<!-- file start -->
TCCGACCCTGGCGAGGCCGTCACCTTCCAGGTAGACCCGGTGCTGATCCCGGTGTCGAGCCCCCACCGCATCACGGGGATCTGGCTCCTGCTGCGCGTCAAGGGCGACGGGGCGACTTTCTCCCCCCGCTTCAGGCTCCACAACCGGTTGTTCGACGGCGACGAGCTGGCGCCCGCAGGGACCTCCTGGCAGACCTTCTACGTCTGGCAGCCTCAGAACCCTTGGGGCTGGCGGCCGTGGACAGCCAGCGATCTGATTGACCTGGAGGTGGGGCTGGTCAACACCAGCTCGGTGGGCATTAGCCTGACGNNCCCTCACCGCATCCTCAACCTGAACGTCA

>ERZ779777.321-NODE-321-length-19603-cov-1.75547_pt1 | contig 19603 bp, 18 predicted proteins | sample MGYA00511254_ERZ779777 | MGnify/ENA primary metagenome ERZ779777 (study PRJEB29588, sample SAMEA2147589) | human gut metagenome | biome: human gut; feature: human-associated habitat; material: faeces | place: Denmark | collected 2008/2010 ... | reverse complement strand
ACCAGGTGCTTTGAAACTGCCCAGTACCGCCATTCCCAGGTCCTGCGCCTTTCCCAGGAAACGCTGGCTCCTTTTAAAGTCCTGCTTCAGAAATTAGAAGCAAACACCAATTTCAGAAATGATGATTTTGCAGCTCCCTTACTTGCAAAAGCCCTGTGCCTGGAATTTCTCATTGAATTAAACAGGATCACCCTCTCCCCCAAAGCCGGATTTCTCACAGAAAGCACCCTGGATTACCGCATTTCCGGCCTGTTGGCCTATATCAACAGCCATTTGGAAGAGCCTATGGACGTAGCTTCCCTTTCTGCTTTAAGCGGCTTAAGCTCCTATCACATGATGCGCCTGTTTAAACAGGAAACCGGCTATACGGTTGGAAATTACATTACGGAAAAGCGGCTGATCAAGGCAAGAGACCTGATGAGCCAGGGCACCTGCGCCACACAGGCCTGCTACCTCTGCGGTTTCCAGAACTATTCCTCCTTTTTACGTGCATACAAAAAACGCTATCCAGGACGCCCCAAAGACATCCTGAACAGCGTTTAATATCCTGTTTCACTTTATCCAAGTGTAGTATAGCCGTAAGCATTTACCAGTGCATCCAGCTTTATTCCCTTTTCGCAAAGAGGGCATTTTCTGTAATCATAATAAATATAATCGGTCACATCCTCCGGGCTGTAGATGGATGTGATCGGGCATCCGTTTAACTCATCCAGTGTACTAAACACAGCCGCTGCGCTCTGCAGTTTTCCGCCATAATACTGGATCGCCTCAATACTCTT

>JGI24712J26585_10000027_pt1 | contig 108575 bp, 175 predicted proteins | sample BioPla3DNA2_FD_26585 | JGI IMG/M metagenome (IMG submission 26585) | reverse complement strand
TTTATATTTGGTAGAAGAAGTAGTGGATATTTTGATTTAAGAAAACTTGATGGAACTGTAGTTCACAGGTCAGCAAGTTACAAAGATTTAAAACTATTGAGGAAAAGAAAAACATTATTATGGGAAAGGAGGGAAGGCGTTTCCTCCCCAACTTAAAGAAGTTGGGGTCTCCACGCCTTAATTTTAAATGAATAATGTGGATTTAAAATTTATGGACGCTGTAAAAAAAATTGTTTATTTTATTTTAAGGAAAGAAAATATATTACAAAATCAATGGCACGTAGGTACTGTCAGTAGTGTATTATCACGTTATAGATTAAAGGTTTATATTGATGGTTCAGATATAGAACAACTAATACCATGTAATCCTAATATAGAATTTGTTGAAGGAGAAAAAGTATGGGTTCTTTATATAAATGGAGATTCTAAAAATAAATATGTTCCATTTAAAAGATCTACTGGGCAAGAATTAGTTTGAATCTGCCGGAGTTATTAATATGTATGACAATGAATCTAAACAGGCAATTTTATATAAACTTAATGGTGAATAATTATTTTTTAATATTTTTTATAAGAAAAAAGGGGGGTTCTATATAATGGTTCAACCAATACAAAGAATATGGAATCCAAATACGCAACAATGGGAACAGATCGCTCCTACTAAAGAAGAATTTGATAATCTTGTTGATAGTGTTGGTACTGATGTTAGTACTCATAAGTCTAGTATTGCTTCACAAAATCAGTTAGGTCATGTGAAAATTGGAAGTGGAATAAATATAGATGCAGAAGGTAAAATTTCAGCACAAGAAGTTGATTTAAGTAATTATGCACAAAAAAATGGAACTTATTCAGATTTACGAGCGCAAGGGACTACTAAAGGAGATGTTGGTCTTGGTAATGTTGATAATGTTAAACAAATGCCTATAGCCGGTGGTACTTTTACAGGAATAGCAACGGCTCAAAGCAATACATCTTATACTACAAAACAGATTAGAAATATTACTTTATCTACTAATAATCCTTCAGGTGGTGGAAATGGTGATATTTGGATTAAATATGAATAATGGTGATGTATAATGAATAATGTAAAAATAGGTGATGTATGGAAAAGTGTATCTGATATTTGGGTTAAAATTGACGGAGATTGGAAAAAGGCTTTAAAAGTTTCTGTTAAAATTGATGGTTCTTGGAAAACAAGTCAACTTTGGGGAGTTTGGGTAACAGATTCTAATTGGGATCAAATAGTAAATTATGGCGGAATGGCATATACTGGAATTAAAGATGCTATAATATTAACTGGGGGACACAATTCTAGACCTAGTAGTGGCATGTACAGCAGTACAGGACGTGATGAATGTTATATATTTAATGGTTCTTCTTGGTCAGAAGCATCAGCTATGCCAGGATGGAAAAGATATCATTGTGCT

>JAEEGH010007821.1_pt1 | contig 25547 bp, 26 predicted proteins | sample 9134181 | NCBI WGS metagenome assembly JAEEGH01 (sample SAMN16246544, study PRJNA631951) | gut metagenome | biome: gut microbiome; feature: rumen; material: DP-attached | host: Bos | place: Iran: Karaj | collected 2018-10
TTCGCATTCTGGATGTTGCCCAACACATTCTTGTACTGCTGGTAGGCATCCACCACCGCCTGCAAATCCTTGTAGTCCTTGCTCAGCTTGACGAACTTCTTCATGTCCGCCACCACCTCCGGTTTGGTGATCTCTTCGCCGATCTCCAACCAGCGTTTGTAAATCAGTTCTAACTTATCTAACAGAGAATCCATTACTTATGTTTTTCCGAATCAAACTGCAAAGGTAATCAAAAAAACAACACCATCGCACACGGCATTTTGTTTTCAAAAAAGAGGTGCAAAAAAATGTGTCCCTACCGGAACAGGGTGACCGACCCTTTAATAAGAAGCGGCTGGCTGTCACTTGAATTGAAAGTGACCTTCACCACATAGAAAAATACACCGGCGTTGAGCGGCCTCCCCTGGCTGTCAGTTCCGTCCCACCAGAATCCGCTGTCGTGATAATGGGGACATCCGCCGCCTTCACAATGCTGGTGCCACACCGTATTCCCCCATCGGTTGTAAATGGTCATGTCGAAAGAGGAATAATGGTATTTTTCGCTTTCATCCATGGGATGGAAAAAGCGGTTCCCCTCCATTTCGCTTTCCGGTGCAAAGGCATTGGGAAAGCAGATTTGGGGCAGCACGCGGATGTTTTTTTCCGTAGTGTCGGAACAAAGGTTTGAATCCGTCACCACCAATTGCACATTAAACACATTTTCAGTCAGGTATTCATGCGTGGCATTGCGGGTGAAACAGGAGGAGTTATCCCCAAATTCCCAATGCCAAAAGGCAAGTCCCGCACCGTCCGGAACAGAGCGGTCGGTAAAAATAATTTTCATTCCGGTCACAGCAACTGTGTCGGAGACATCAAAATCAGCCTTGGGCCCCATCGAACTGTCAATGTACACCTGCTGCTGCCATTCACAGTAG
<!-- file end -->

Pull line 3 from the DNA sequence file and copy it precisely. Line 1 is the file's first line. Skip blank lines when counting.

ACCAGGTGCTTTGAAACTGCCCAGTACCGCCATTCCCAGGTCCTGCGCCTTTCCCAGGAAACGCTGGCTCCTTTTAAAGTCCTGCTTCAGAAATTAGAAGCAAACACCAATTTCAGAAATGATGATTTTGCAGCTCCCTTACTTGCAAAAGCCCTGTGCCTGGAATTTCTCATTGAATTAAACAGGATCACCCTCTCCCCCAAAGCCGGATTTCTCACAGAAAGCACCCTGGATTACCGCATTTCCGGCCTGTTGGCCTATATCAACAGCCATTTGGAAGAGCCTATGGACGTAGCTTCCCTTTCTGCTTTAAGCGGCTTAAGCTCCTATCACATGATGCGCCTGTTTAAACAGGAAACCGGCTATACGGTTGGAAATTACATTACGGAAAAGCGGCTGATCAAGGCAAGAGACCTGATGAGCCAGGGCACCTGCGCCACACAGGCCTGCTACCTCTGCGGTTTCCAGAACTATTCCTCCTTTTTACGTGCATACAAAAAACGCTATCCAGGACGCCCCAAAGACATCCTGAACAGCGTTTAATATCCTGTTTCACTTTATCCAAGTGTAGTATAGCCGTAAGCATTTACCAGTGCATCCAGCTTTATTCCCTTTTCGCAAAGAGGGCATTTTCTGTAATCATAATAAATATAATCGGTCACATCCTCCGGGCTGTAGATGGATGTGATCGGGCATCCGTTTAACTCATCCAGTGTACTAAACACAGCCGCTGCGCTCTGCAGTTTTCCGCCATAATACTGGATCGCCTCAATACTCTT